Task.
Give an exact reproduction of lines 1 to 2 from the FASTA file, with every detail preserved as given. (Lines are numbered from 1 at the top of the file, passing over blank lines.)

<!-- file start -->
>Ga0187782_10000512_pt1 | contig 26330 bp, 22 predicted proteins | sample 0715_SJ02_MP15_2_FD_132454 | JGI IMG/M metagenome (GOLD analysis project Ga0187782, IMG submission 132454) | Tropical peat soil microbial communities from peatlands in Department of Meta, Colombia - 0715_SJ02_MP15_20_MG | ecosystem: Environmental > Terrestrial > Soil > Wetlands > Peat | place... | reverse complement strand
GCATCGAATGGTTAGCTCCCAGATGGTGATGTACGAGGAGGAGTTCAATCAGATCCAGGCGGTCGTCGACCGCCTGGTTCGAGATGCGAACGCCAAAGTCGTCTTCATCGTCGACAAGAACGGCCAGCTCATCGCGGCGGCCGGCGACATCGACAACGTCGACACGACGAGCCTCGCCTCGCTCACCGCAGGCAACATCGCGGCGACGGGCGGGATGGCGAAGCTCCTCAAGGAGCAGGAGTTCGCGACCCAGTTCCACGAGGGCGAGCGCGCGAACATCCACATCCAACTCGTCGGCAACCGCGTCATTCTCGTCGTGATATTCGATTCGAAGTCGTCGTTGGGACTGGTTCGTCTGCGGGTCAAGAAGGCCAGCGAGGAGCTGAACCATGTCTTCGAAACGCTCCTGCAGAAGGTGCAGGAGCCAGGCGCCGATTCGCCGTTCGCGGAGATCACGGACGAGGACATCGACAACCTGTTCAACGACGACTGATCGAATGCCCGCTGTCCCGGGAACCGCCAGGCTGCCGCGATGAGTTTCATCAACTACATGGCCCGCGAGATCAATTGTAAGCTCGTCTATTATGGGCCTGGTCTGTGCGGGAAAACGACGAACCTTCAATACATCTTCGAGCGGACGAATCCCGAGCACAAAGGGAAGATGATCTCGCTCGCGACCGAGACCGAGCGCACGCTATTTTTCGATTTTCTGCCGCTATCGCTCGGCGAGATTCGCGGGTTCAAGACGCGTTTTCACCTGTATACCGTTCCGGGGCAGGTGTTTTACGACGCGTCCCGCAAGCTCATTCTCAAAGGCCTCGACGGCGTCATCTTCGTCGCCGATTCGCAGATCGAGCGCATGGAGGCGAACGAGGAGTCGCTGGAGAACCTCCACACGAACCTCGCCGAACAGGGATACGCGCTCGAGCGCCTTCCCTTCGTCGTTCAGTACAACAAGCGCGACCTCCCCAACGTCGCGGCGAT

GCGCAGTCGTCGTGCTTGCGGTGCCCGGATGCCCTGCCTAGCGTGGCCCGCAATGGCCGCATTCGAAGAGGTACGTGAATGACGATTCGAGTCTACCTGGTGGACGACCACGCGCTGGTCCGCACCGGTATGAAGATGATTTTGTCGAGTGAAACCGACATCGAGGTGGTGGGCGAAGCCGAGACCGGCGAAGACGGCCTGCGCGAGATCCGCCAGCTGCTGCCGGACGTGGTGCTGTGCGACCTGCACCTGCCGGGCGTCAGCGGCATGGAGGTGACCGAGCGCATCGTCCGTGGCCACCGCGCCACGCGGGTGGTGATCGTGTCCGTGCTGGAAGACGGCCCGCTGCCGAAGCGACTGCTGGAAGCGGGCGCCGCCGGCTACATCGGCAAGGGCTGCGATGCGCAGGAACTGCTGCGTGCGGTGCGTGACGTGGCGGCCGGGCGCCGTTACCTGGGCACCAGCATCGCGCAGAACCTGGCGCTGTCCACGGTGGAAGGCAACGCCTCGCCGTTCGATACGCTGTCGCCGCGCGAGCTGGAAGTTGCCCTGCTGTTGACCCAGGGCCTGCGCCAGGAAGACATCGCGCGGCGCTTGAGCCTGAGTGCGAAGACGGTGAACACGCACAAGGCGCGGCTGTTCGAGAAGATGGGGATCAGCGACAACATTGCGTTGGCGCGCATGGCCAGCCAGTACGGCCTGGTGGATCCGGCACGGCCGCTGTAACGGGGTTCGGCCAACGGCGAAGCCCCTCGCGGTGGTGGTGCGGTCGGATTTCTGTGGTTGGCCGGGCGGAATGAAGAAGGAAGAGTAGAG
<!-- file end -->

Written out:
>Ga0187782_10000512_pt1 | contig 26330 bp, 22 predicted proteins | sample 0715_SJ02_MP15_2_FD_132454 | JGI IMG/M metagenome (GOLD analysis project Ga0187782, IMG submission 132454) | Tropical peat soil microbial communities from peatlands in Department of Meta, Colombia - 0715_SJ02_MP15_20_MG | ecosystem: Environmental > Terrestrial > Soil > Wetlands > Peat | place... | reverse complement strand
GCATCGAATGGTTAGCTCCCAGATGGTGATGTACGAGGAGGAGTTCAATCAGATCCAGGCGGTCGTCGACCGCCTGGTTCGAGATGCGAACGCCAAAGTCGTCTTCATCGTCGACAAGAACGGCCAGCTCATCGCGGCGGCCGGCGACATCGACAACGTCGACACGACGAGCCTCGCCTCGCTCACCGCAGGCAACATCGCGGCGACGGGCGGGATGGCGAAGCTCCTCAAGGAGCAGGAGTTCGCGACCCAGTTCCACGAGGGCGAGCGCGCGAACATCCACATCCAACTCGTCGGCAACCGCGTCATTCTCGTCGTGATATTCGATTCGAAGTCGTCGTTGGGACTGGTTCGTCTGCGGGTCAAGAAGGCCAGCGAGGAGCTGAACCATGTCTTCGAAACGCTCCTGCAGAAGGTGCAGGAGCCAGGCGCCGATTCGCCGTTCGCGGAGATCACGGACGAGGACATCGACAACCTGTTCAACGACGACTGATCGAATGCCCGCTGTCCCGGGAACCGCCAGGCTGCCGCGATGAGTTTCATCAACTACATGGCCCGCGAGATCAATTGTAAGCTCGTCTATTATGGGCCTGGTCTGTGCGGGAAAACGACGAACCTTCAATACATCTTCGAGCGGACGAATCCCGAGCACAAAGGGAAGATGATCTCGCTCGCGACCGAGACCGAGCGCACGCTATTTTTCGATTTTCTGCCGCTATCGCTCGGCGAGATTCGCGGGTTCAAGACGCGTTTTCACCTGTATACCGTTCCGGGGCAGGTGTTTTACGACGCGTCCCGCAAGCTCATTCTCAAAGGCCTCGACGGCGTCATCTTCGTCGCCGATTCGCAGATCGAGCGCATGGAGGCGAACGAGGAGTCGCTGGAGAACCTCCACACGAACCTCGCCGAACAGGGATACGCGCTCGAGCGCCTTCCCTTCGTCGTTCAGTACAACAAGCGCGACCTCCCCAACGTCGCGGCGAT